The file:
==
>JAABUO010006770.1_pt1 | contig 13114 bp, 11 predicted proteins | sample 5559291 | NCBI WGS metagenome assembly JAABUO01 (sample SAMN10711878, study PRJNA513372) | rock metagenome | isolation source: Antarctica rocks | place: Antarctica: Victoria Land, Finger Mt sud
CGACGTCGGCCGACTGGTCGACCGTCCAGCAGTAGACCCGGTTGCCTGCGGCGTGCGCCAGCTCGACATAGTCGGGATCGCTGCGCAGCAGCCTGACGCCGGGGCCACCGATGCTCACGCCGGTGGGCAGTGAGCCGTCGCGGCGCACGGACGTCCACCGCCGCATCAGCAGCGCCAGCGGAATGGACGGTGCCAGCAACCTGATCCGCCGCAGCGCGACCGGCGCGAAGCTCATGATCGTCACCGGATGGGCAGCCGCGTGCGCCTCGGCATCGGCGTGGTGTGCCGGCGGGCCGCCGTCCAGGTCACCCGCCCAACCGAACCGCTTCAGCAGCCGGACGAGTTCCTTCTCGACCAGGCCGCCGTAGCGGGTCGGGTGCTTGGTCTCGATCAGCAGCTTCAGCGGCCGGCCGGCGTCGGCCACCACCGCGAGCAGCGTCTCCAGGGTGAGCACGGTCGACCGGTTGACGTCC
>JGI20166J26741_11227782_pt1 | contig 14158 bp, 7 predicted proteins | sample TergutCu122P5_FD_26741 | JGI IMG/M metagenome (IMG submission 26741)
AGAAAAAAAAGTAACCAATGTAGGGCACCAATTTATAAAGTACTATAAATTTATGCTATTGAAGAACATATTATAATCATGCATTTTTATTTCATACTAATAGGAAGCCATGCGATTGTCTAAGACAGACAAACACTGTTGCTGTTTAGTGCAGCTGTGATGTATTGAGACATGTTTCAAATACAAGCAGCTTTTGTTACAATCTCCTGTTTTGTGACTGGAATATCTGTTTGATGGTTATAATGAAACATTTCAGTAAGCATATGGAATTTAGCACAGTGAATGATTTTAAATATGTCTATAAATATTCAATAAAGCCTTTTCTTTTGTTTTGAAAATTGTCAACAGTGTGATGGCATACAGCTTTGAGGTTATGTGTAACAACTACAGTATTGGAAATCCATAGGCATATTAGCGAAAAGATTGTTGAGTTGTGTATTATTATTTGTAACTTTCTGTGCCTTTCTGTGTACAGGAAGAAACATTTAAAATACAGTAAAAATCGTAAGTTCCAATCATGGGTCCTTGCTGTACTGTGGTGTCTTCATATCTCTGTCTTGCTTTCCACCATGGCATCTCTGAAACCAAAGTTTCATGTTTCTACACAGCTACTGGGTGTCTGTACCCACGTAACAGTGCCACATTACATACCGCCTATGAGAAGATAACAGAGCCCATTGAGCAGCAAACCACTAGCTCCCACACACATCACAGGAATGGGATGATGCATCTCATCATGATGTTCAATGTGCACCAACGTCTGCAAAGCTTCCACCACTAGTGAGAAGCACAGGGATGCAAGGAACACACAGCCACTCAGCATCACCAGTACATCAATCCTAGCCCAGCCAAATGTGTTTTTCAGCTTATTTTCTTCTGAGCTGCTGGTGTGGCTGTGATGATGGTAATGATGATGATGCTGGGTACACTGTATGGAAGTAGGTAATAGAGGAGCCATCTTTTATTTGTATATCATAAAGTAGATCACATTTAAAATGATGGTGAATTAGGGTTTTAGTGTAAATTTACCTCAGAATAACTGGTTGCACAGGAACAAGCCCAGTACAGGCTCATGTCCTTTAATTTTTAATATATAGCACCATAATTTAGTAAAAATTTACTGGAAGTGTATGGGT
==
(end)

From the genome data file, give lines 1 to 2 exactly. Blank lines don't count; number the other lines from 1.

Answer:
>JAABUO010006770.1_pt1 | contig 13114 bp, 11 predicted proteins | sample 5559291 | NCBI WGS metagenome assembly JAABUO01 (sample SAMN10711878, study PRJNA513372) | rock metagenome | isolation source: Antarctica rocks | place: Antarctica: Victoria Land, Finger Mt sud
CGACGTCGGCCGACTGGTCGACCGTCCAGCAGTAGACCCGGTTGCCTGCGGCGTGCGCCAGCTCGACATAGTCGGGATCGCTGCGCAGCAGCCTGACGCCGGGGCCACCGATGCTCACGCCGGTGGGCAGTGAGCCGTCGCGGCGCACGGACGTCCACCGCCGCATCAGCAGCGCCAGCGGAATGGACGGTGCCAGCAACCTGATCCGCCGCAGCGCGACCGGCGCGAAGCTCATGATCGTCACCGGATGGGCAGCCGCGTGCGCCTCGGCATCGGCGTGGTGTGCCGGCGGGCCGCCGTCCAGGTCACCCGCCCAACCGAACCGCTTCAGCAGCCGGACGAGTTCCTTCTCGACCAGGCCGCCGTAGCGGGTCGGGTGCTTGGTCTCGATCAGCAGCTTCAGCGGCCGGCCGGCGTCGGCCACCACCGCGAGCAGCGTCTCCAGGGTGAGCACGGTCGACCGGTTGACGTCC